Every time, though, I always had a moment where I shut the door to the outhouse and fumbled briefly with the switch on the lantern. That one split second, which had always filled me with fear in my childhood summer visits to Gram’s, held nothing but slight alarm now. I reached for the switch and screamed as something dropped over my head. I swung the lantern upward and hit something solid, then tripped towards the door. Stumbling into the night, I dropped the lantern and yanked at a cloth sack that choked my head. Try as I might, the thing would not come off. Feet hit the ground a few yards from where I stood. I spun my head around, frantic, trying to see my attackers.

A sudden sense of calm filled me. I didn’t need to see the attackers-- I could feel their steps pounding against the ground and the vibrations their movements sent. Confidence bubbled up in my chest. I knew where everything was. The earth was anchoring me. Digging into the pouch for Dad’s knife, I flicked open the longest blade, though it still felt pitifully short. And when the first attacker came, I knew it. A masculine energy pulsed through the ground, aggressive and reckless. I ducked a slashing of some kind of weapon before it even got close to my kidneys, where it had been aimed, and flicked the knife upward at the man’s arm. He grunted in pain as the blade hit home, and I kneed him in where I knew it would really, really hurt. To my dismay, my blow must have not been solid enough. Straightening, the man jabbed towards my unprotected head. My knife, still in his other arm, couldn’t block the blow.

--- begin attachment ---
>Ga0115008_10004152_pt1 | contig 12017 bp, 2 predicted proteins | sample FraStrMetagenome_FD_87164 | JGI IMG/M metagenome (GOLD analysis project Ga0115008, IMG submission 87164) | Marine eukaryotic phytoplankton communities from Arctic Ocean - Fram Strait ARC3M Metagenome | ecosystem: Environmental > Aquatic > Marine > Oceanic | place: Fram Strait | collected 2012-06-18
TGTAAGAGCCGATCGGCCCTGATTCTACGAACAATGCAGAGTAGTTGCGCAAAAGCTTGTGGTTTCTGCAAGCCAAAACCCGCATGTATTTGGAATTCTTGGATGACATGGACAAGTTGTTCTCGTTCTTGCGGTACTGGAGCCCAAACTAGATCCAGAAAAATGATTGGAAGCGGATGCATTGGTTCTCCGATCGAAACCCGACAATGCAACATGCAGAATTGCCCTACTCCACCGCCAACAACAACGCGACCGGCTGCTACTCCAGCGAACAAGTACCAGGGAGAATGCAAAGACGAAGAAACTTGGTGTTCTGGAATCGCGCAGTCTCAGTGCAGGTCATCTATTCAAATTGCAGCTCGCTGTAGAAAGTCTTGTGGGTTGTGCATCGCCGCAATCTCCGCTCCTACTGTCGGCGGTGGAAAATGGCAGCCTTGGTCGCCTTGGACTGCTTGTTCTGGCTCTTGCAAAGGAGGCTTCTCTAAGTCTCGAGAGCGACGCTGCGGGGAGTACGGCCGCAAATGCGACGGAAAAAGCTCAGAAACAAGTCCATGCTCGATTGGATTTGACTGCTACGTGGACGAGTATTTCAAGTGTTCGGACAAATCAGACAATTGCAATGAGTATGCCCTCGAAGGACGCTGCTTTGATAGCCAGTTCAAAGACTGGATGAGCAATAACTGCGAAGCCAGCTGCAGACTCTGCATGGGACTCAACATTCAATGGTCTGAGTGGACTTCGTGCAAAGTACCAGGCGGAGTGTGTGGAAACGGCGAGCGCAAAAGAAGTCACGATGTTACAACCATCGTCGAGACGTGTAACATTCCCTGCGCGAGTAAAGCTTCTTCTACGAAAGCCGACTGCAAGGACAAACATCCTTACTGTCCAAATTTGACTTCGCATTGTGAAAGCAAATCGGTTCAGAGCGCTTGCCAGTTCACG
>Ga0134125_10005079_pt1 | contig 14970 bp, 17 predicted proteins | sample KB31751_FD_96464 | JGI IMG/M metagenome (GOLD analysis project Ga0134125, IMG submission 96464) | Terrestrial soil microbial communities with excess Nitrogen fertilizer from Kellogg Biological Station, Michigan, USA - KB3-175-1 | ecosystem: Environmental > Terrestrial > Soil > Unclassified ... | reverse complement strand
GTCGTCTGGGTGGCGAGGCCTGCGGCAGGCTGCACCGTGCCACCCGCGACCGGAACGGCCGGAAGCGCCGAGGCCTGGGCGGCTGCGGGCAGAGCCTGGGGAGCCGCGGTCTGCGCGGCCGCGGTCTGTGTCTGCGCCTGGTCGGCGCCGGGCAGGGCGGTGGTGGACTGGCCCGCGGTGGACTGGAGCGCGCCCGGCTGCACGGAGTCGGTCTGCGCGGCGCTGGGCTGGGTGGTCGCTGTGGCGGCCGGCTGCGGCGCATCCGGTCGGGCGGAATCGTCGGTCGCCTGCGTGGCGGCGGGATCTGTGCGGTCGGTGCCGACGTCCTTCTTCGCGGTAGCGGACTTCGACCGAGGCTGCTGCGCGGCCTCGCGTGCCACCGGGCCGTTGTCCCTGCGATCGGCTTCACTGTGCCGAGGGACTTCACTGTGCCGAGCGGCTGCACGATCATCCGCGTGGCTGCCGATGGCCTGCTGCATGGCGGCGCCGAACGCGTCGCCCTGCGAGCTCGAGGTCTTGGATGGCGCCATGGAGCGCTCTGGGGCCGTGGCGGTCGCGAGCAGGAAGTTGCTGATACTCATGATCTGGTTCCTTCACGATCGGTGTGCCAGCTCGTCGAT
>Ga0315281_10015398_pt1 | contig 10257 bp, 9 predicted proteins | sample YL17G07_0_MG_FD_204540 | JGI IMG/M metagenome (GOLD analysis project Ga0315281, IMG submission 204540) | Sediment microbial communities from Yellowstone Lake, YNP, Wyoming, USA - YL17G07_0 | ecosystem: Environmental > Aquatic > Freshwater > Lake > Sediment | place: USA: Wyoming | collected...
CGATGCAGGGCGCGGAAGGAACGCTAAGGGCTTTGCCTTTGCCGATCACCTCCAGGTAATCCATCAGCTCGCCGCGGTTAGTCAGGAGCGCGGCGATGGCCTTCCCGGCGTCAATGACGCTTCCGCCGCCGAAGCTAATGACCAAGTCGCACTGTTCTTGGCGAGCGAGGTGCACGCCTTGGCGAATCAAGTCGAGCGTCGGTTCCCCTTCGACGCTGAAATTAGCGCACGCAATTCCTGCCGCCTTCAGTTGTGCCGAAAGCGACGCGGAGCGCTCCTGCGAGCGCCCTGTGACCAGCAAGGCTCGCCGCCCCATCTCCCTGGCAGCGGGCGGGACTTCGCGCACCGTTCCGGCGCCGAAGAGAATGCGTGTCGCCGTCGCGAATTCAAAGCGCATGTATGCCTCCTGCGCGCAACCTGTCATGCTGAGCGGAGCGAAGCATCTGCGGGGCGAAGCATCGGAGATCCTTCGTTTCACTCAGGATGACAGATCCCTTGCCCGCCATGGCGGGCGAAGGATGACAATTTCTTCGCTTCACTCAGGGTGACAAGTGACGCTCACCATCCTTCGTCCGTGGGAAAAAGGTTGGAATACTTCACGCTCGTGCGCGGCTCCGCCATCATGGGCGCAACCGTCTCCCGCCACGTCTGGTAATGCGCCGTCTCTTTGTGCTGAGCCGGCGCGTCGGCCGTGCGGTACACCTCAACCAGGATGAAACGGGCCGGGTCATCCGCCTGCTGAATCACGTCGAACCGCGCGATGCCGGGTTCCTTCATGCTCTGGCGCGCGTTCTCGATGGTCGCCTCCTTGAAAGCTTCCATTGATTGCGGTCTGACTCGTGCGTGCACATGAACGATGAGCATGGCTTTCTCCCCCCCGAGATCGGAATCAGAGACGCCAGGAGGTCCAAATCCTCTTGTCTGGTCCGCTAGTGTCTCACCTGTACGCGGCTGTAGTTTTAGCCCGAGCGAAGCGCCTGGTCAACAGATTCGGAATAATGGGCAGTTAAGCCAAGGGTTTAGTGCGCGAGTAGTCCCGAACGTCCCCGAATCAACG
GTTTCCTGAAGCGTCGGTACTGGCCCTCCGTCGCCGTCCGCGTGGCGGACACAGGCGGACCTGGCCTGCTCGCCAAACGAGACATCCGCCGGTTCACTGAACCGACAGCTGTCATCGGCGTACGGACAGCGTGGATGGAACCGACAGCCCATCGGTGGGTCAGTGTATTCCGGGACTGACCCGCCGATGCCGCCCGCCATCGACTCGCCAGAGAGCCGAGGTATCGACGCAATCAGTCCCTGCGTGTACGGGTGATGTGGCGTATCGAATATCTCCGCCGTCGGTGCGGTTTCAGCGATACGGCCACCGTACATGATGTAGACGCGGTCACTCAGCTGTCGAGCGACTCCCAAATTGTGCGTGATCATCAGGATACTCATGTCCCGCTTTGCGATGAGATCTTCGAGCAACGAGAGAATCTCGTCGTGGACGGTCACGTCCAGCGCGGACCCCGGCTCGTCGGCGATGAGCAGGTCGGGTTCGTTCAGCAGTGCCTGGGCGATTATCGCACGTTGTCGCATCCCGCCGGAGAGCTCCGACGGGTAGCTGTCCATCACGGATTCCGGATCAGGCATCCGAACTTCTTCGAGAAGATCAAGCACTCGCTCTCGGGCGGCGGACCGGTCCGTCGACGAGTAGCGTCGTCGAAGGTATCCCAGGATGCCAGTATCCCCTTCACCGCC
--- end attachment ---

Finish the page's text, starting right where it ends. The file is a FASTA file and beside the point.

But something else did, pulsing against my neck, knocking the man backwards, and stunning him. I grabbed the pendant around my neck. It felt blisteringly hot against my skin, and I figured it had, somehow, repelled the blow.

The ground, now feeling like a second skin to me, alerted me to the man’s fallen weapon. I grabbed its handle on my first try. Once I picked it up, judging its weight and balance, I guessed it was a long dagger, perhaps a machete. Jumping over the man’s prone form, I headed next to where I knew another attacker stood, looking towards the house. My silent footsteps didn’t betray my presence, and I doubted he-- I was positive he was a he-- even knew I was there until the flat of the machete’s blade clanged against his head.